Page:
Athens – You never know what the hot topic will be three days before a big football game, do you? At Georgia’s post-practice media session Wednesday night, handshakes were the most popular conversation piece — specifically, Oklahoma State coach Mike Gundy’s concern that pregame handshakes among the teams Saturday could lead to brawl.
Gundy’s reservations drew varying reactions from Georgia players. Joe Cox said he could see the potential for something bad to happen. Rennie Curran said there was nothing to worry about. See their comments here.
In any case, Oklahoma State has decided to forgo the pregame handshakes requested as a sportsmanship gesture by the American Football Coaches Association (AFCA) at all season-opening games this weekend. Oklahoma State’s decision was made “after much deliberation among our coaching staff,” OSU associate athletics director Kevin Klintworth said in an e-mail.
Gundy earlier this week expressed doubts about the AFCA’s handshake initiative, fearing that the convergence of 175 or so fired-up players for pregame handshakes at midfield could lead to trouble.
Georgia coach Mark Richt said Wednesday night that the decision was up to Oklahoma State as the home team. “We’ll do whatever they decide,” he said. And they have decided.
Richt said Georgia had answered “we’d be happy to do it” in response to an AFCA survey about the handshake idea, but he drew a line after season openers.
“If you started trying to do it every single game, I think things could get heated in certain rival games, yeah,” Richt said.
While Georgia and Oklahoma State are not exactly rivals, their matchup is not a typical season-opener type of game, either. Both teams are nationally ranked — Oklahoma State No. 9 and Georgia No. 13 — and the Cowboys want to avenge their 35-14 loss to the Dogs in Sanford Stadium two years ago.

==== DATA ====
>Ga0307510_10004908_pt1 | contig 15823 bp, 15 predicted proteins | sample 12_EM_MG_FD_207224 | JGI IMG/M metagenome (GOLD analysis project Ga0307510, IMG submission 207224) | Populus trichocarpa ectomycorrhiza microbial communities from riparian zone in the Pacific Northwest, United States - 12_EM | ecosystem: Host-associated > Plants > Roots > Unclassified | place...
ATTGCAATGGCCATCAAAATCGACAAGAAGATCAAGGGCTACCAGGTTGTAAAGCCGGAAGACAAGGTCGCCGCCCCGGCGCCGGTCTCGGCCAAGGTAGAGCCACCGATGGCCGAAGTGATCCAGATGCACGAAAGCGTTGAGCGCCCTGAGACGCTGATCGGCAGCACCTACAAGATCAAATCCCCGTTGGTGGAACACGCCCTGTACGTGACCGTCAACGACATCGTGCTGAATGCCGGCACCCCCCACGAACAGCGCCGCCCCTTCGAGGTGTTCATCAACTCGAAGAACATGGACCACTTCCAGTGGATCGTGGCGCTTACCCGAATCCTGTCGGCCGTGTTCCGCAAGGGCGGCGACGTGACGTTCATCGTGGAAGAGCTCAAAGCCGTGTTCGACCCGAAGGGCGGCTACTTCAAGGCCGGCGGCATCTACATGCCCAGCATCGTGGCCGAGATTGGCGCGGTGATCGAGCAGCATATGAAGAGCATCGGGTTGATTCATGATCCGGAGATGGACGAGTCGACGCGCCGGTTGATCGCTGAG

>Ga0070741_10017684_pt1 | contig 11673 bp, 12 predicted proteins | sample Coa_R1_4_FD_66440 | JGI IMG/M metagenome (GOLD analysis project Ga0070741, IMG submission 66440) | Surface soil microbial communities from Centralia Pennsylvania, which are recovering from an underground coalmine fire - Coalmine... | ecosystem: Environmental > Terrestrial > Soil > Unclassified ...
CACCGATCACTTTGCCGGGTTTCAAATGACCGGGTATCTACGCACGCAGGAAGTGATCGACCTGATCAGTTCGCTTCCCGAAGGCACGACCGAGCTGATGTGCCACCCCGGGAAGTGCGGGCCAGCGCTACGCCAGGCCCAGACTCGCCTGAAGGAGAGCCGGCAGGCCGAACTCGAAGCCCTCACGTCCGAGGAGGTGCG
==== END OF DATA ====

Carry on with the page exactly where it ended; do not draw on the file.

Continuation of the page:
“Everybody knows how they were talking after the game, saying that they didn’t come ready to play and thought they were outcoached and outplayed,” Cox said, “and nobody wants to play again and have the same feeling after the game. So they’re going to be focused and fired up, and I’m sure the last thing on their mind is meeting at midfield and shaking hands before the game.”
Now, on to a couple other topics of interest from Wednesday night at Butts-Mehre:
– The biggest news, although pretty much a foregone conclusion, of Georgia’s travel list for the Oklahoma State game was that Caleb King is not on it because of the pulled hamstring that has sidelined him since Aug. 12. Twelve true freshmen are on the list: receivers Marlon Brown and Rantavious Wooten, tight ends Orson Charles and Arthur Lynch, tailback Washaun Ealey, quarterbacks Aaron Murray and Zach Mettenberger, defensive backs Branden Smith and Shawn Williams, defensive end Montez Robinson, defensive tackle Abry Jones and linebacker Mike Gilliard. Most of the freshmen making the trip, although not the quarterbacks, are expected to play.
– Richt said he’s changing his longstanding in-season practice schedule. For the first time since he’s been at Georgia, the Bulldogs will practice on Sunday nights and take off on Mondays, rather than vice versa. Richt thinks the advantages of the new schedule will include allowing the team to “finish up” film review of the preceding game on Sundays and “switch gears” to the next opponent on Tuesdays, rather than doing a bit of both on Mondays. He also said this setup will give assistant coaches all day Monday and half a day Tuesday “before they have to present a plan [for the next game], which they think will help them.” Richt said the schedule — practicing/meeting the day after a game, then taking the following day off – is patterned after the NFL model. “My brother-in-law, Brad Johnson, who played in the league for 18 years, said he really liked the schedule as a player,” Richt said.
And one item from earlier in the day:
– Asked about a recent report that Michigan routinely exceeds NCAA limits on how much time football teams can devote to practice and other required activities, Richt said Georgia closely monitors its compliance with the rule. He said John Eason, now Georgia’s director of football operations and formerly an assistant coach, long has scheduled the Bulldogs’ practices. Richt said he gets the schedule from Eason about a week in advance “to make sure the plan is set and that we are staying in compliance.”
Richt added: “Gosh, our compliance director has got a big window and can look out and watch us [practice], so they are well aware of what’s going on. We do a good job.”